Common DWI Pretrial Motions

judgeWhen a person is arrested for driving while intoxicated in New Jersey, there are many issues that will go through his or her mind. It’s natural to worry about the future and the consequences of a conviction on the traffic offense of DWI. The penalties for a conviction include a suspension of driving privileges, fines, surcharges and possible jail time. Depending on the amount of alcohol in the system or if the driver had drugs in the system, the penalties can be significant. If there is an accident with injuries, the charges can be upgraded and lead to a long road through the legal system.

Since the penalties can be so harsh, it’s important for a defendant to hire an attorney and formulate a sound defense. While it might be tempting for a defendant to make the job of the prosecutor easy in an attempt to curry favor or to simply make the entire episode go away, it does little good because there are no plea bargains for DWI charges in New Jersey. It simply doesn’t make sense to plead guilty because there is no benefit to it. An attorney can examine the evidence in the case, the circumstances surrounding the traffic stop and all the factors involved and perhaps find holes in the case to have the charges reduced or dismissed. A part of the process of a court case is the attorney making pretrial motions.

Pretrial Motions An Attorney Might Make

An attorney might make the following forms of pretrial motions in an effort to help the defendant achieve a positive result in the case. These include a motion to suppress evidence, a motion for supplemental discovery, a motion to suppress statements because of violations to the defendant’s Miranda rights, a motion for a split of the blood and urine samples, and a motion to see the personnel file of the officer who made the arrest.

These motions are frequently made during the arraignment. The judge will hear them and place them under consideration. If any of these motions end with a positive result, it can have a major impact on the case and lead to an acquittal.

Motion To Suppress Evidence

A motion to suppress evidence is an attempt on the part of the attorney to have some part of the reasoning for the arrest to be excluded. This can involve the reason the officer made the traffic stop to investigate, the breathalyzer test or a blood test. The officer cannot make a traffic stop on a whim. There must be a justifiable reason for it such as running a red light or swerving in and out of traffic. If it is believed that the officer didn’t have just cause to make the stop, the evidence could be suppressed. As for the testing procedures, the officer is required to follow certain procedures such as the 20 minute observation rule in which the officer is supposed to watch the suspect for 20 uninterrupted minutes to ensure that nothing – smoking, chewing gum, regurgitating – is done to compromise the accuracy of the breathalyzer. The officer must be certified to give the test and the machine has to be properly calibrated. A violation of any of these rules can lead to the evidence being deemed invalid.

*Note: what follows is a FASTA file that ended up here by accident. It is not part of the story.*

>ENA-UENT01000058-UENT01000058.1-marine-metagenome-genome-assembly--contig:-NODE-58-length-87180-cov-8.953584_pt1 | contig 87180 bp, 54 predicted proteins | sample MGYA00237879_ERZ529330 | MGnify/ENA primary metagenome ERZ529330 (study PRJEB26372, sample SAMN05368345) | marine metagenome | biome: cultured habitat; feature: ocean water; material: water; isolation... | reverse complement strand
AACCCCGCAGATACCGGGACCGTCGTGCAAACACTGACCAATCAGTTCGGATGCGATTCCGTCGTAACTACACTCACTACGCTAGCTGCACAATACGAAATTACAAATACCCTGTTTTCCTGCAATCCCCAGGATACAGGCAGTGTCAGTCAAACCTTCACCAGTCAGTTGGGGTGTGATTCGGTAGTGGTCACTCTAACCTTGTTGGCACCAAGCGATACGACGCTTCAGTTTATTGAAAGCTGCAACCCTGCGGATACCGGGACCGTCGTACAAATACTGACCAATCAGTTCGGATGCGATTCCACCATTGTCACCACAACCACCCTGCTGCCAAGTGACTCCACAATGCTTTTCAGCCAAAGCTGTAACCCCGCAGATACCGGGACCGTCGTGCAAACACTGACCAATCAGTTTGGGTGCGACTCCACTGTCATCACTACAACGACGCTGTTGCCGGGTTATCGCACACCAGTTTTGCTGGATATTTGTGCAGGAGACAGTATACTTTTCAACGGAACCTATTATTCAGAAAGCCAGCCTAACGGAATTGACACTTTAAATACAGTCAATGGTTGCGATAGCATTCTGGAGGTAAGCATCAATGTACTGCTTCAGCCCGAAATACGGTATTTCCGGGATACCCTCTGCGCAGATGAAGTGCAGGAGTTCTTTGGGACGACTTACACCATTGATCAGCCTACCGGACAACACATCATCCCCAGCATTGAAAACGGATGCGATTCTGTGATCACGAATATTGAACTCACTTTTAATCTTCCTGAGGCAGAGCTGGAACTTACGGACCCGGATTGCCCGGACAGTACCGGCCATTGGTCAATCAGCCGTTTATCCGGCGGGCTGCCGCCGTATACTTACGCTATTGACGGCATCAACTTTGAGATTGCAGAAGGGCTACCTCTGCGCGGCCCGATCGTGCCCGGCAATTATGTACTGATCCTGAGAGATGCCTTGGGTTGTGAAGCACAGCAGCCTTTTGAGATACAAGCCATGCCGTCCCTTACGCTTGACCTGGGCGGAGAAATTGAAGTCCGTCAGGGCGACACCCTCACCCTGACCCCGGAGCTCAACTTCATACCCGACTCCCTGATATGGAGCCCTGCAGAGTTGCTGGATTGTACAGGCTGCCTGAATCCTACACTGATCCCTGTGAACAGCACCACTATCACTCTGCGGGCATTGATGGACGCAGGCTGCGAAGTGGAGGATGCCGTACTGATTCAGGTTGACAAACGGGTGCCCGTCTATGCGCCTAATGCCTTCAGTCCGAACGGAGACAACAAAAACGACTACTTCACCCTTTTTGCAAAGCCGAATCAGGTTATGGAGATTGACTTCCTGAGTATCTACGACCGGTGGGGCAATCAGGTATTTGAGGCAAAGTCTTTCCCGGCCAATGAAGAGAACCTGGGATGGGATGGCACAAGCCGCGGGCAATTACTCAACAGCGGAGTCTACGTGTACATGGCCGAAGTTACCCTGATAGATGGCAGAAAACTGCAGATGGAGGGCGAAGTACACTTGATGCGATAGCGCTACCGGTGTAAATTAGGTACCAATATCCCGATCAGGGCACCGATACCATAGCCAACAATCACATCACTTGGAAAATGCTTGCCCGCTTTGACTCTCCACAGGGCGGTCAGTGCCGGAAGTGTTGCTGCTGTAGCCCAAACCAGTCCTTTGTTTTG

Motion For Supplemental Discovery And To Split The Tests

The prosecution is required to provide the defense with the evidence that is going to be used in the case. In general, the prosecution will give the evidence to the defense attorney without a motion. This will include the arrest report, chemical tests and statement of witnesses. What an attorney might also want to request are the records of the breath test machine that was used. It is imperative that the machine be calibrated and maintained. If the machine has not been properly calibrated and maintained and the attorney sees this in the records, then the evidence that was accrued as a result of it could be inadmissible.

Splitting the blood or urine sample is done so there can be an independent laboratory test them to make sure the results were accurate. For a driver to be arrested in New Jersey on DWI charges, the blood alcohol content for a driver age 21 or over must be 0.08% or higher. For a driver under the age of 21, the BAC must be 0.01%. For a commercial driver, it must be 0.04%. The key to the case often hinges on the BAC. If there was a mistake of some kind made by the police when collecting this evidence and it can be found when the defense is allowed to split the sample, then it could have great benefit in the case.

Motion To Suppress Due To Miranda Warning Violations

Everyone who’s ever watched a police or lawyer entertainment program is aware of the Miranda rights warning that must be read to a person who is being arrested. “You have the right to remain silent…” etc.

While the statement is commonly known, many don’t know its ramifications and how important it is. When the officer is investigating and asking basic questions, it’s not required that the driver be read his or her rights. Once the officer has made the arrest, the Miranda rights must be read for anything the defendant says to be admissible in the case. If the driver was not read these rights and says something that can damage the defense, it is possible that the motion to suppress will have these statements thrown out.

Motion To See The Arresting Officer’s Personnel File

It might sound like something out of a police drama, but there is the possibility that the officer committed some form of misconduct. There could be complaints from citizens about the officer, internal affairs investigations into the officer, or a psychological problem in the officer’s past. If the suspect believes the officer has done something that could be viewed as illegal or didn’t adhere to proper procedures and altered the result of a field sobriety test, then there could be a chance to have the evidence excluded. There must be a legal argument to make this request, but if the attorney believes that there’s a good reason for filing this motion, it’s worth the try.

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